Howard Wolosky: Are Ethics and Profits Mutually Exclusive?


“The Darwinian concept of the survival of the fittest has been substituted by a philosophy of the survival of the slickest.”

by Howard Wolosky / Guest Commentator

This Martin Luther King, Jr. quote still rings true.

It is particularly evident when you look at the alleged Ponzi schemes that we read about every day. Many of these individuals show a remarkable knowledge of how the financial marketplace works and are skilled at gaining prestige, obtaining political influence, and escaping regulators’ wrath. They also seemingly have an innate and sharply developed ability to manipulate individuals and entities to their advantage.

The marketing of adjustable rates and balloon mortgages with little down and no real credit checks coupled with the packaging of these mortgages into investments promising high return is the best illustration of where this philosophy of the survival of the slickest is taking us.

Martin Luther King was ahead of his time as now many are seeing the truth of that quote. This awareness, the developing community concept derived from the Internet, and the fact that the Internet ensures the uncensored widespread and quick dissemination of information, discussion, and debate, signifies change is coming.

Many in all levels of society including a few CEOs, consultants, and professionals are sensing a new business model is imminent in which ethics and profits aren’t mutually exclusive and in fact, compatible and necessary for a changing marketplace. To get buy-in from all the necessary stakeholders, businesses, not-for-profits, groups, and communities on the Internet, codes of conduct and responsibilities will have to be developed. There will also have to be actual transparency and demonstrated delivery of win-win to all the stakeholders.

CPAs, often identified as the most trusted advisor of businesses and individuals, can be one of the prime catalysts for this seismic change. Many firms are perfectly positioned, especially these very successful regional firms that have been “walking the walk” for a number of years. They created infrastructures, procedures, and safeguards to maintain quality and still experience sustained growth. Their focus is long-term, and most importantly, there is understanding that trust is constantly earned, and although profits might be the result, ethical means can always be utilized and makes business sense.

Howard Wolosky is former editor-in-chief of Practical Accountant and a columnist.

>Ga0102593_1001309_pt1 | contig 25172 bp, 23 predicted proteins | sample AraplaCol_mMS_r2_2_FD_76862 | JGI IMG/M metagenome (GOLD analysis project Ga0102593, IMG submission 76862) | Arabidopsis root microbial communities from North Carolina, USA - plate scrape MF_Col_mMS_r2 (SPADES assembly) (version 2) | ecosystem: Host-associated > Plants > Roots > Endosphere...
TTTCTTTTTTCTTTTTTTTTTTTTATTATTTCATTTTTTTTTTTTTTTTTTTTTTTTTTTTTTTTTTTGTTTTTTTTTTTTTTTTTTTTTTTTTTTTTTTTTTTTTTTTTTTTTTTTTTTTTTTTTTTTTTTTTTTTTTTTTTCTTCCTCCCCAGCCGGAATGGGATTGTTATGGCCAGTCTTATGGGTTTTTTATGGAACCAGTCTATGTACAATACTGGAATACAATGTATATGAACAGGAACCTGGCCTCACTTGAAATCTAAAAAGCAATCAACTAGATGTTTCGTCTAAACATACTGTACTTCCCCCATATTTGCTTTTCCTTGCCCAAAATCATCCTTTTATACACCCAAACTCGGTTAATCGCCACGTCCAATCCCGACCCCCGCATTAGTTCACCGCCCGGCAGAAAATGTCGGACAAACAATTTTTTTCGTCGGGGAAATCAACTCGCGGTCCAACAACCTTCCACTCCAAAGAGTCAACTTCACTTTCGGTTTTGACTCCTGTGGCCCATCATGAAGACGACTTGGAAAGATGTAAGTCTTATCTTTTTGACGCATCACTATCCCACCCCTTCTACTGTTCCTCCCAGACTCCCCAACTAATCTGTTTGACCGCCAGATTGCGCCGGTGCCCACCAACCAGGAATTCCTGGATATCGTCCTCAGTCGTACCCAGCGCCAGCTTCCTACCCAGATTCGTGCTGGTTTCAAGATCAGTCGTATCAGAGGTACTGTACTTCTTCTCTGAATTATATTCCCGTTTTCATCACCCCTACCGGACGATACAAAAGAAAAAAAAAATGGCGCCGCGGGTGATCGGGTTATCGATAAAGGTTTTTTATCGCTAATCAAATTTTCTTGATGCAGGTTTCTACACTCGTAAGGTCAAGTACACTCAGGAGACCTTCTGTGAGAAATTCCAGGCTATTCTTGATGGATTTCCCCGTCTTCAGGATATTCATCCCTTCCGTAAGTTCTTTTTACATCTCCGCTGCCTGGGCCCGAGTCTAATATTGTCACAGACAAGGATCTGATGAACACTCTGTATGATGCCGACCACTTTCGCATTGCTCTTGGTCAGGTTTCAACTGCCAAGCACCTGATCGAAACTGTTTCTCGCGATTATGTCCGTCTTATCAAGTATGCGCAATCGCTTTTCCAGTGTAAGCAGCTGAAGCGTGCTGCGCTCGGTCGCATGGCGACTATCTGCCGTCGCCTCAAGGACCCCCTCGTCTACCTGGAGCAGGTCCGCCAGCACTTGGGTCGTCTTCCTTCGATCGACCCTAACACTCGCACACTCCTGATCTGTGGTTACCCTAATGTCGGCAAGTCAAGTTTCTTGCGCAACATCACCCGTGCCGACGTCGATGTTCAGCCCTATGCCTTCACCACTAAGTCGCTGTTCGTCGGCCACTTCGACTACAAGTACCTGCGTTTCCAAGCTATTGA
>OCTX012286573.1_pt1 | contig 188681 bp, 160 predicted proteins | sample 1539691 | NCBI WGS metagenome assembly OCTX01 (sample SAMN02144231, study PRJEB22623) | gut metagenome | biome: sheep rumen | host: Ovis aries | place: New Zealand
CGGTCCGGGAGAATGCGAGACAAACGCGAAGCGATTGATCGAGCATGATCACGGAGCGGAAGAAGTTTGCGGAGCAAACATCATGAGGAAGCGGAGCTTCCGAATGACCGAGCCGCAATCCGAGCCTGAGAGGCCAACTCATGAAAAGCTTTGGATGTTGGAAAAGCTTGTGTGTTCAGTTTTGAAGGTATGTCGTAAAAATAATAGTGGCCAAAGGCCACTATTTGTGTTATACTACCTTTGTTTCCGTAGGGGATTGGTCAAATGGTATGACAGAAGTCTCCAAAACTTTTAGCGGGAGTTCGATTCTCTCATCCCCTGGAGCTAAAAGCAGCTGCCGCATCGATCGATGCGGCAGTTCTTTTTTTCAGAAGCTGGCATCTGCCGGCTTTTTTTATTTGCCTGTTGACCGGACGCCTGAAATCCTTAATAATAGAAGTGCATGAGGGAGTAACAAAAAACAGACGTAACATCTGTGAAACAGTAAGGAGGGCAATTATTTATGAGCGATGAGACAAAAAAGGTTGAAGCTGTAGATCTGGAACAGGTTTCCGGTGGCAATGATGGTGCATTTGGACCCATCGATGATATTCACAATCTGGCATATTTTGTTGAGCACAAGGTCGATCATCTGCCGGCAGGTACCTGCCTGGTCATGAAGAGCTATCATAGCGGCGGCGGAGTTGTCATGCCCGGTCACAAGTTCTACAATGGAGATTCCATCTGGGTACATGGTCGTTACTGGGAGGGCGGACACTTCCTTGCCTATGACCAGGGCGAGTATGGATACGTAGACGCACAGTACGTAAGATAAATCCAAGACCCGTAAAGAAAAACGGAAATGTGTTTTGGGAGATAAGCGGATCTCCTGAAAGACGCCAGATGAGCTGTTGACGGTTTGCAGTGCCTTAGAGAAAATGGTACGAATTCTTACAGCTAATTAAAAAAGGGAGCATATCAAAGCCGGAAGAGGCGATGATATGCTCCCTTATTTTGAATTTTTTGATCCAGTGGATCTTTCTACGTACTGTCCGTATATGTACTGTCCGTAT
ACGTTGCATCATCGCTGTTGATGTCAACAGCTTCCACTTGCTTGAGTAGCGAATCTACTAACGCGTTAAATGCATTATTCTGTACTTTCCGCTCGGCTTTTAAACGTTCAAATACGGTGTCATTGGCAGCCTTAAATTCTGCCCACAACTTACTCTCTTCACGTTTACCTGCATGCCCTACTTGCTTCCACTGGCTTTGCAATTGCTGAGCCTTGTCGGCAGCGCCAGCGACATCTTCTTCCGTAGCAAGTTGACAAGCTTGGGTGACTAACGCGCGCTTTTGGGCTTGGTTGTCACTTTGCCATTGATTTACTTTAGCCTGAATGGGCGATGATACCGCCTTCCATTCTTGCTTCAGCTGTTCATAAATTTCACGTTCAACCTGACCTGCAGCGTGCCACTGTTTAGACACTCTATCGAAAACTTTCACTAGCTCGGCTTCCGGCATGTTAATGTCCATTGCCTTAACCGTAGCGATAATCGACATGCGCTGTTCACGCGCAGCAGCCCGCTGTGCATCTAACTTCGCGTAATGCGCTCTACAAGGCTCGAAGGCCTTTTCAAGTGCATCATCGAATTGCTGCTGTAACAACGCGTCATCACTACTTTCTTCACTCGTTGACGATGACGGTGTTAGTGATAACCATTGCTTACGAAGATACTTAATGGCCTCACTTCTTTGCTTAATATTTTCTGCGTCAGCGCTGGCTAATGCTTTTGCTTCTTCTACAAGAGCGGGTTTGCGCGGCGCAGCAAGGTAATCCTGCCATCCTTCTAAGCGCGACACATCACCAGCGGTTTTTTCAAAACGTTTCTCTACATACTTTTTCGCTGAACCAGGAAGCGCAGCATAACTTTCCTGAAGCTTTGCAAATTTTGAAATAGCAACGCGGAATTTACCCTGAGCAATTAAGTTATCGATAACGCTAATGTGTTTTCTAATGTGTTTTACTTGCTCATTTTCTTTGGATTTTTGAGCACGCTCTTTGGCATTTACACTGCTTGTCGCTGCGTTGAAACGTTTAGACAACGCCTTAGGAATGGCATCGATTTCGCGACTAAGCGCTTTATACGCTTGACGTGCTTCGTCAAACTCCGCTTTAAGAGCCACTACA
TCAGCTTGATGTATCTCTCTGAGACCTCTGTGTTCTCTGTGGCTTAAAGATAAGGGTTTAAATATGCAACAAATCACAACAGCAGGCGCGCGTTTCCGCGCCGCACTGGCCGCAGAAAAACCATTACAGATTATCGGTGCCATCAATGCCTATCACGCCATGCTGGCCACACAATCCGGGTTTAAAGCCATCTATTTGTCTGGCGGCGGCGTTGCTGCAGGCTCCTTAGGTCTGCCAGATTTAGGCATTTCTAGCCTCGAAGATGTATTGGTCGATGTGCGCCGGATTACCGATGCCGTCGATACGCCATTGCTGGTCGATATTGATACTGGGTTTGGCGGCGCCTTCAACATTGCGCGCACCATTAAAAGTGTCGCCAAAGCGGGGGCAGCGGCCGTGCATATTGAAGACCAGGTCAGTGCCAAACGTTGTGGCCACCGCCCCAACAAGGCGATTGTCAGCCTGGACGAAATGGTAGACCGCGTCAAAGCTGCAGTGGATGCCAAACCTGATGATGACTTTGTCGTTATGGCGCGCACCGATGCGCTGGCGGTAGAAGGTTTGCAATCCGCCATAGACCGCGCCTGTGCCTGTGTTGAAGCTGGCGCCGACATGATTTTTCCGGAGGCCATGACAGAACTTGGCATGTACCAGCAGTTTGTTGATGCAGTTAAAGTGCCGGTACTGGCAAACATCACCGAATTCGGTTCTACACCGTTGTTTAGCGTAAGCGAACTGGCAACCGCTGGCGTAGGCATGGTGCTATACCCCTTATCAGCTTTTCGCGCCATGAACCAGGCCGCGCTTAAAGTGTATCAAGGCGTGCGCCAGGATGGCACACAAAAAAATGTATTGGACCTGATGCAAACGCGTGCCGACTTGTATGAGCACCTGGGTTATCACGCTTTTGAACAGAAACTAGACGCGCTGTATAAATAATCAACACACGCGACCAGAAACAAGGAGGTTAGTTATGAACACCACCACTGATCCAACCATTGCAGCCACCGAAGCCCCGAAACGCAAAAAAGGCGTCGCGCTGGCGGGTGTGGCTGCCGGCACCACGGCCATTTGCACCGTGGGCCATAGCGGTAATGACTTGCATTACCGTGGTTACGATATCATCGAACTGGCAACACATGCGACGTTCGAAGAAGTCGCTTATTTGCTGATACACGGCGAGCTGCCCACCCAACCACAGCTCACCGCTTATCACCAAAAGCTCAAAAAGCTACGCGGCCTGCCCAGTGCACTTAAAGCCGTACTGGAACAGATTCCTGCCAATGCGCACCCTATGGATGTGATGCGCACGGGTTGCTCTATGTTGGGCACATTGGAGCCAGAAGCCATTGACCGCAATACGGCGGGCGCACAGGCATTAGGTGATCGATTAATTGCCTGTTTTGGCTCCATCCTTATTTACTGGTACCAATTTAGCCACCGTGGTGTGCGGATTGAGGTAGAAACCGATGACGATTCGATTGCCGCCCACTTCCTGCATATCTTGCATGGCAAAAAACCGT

2 Responses to “Howard Wolosky: Are Ethics and Profits Mutually Exclusive?”

  1. Rex Gatto, Ph.D.

    Howard: As always, you present interesting and thought provoking questions and insight. What has happened to our sense of integrity and loyalty? Do we focus on greed and competition or do we focus on what is in the best interest of our firm, community and nations? We need to find leaders who will go against the current events of the day to be role models for ethical behavior. It is difficult to turn around a nation that is going in the wrong directions but it can be done in our communities and cities and work upward. CPAs are trusted advisors who care and want to support their clients. Who are the inspirations leaders who are being inclusive rather than exclusive to pull a wounded economy and national together is the macro question. The micro question is can people in a profession such as CPAs provide the ethical leadership and direction that is needed. CPAs can and should provide ethical leadership while working with their clients, guiding them to do the right things. Ethics and profits can concurrently exist in a healthy and correct way.

  2. Ed Kless

    The answer to your headline question is a resounding NO!

    As George Gilder demonstrated in his 1981 masterpiece Wealth & Poverty, profits are an index of altruism – the other centeredness of the business. Oil companies have been highly profitable because they create great value for their customers.

    What you are talking about if FRAUD. Fraud and 99% of all business do not go hand in hand. The most despicable thing that has come out of the past few months in the ever increasing belief that businesses and business people are all evil frauds. The overwhelming majority are not.

    Recovery demands that we reverse the thinking on this. Regulation along will not do it. I am with you that transparency is absolutely needed. The reason is it turns us all into potential regulators.

    No matter what laws are passed there will never be a governmental agency that can uncover all fraud. No should the elimination of all fraud by the goal, it is just not possible.

    Life is risky! If zero risk is the goal, you should end your life now!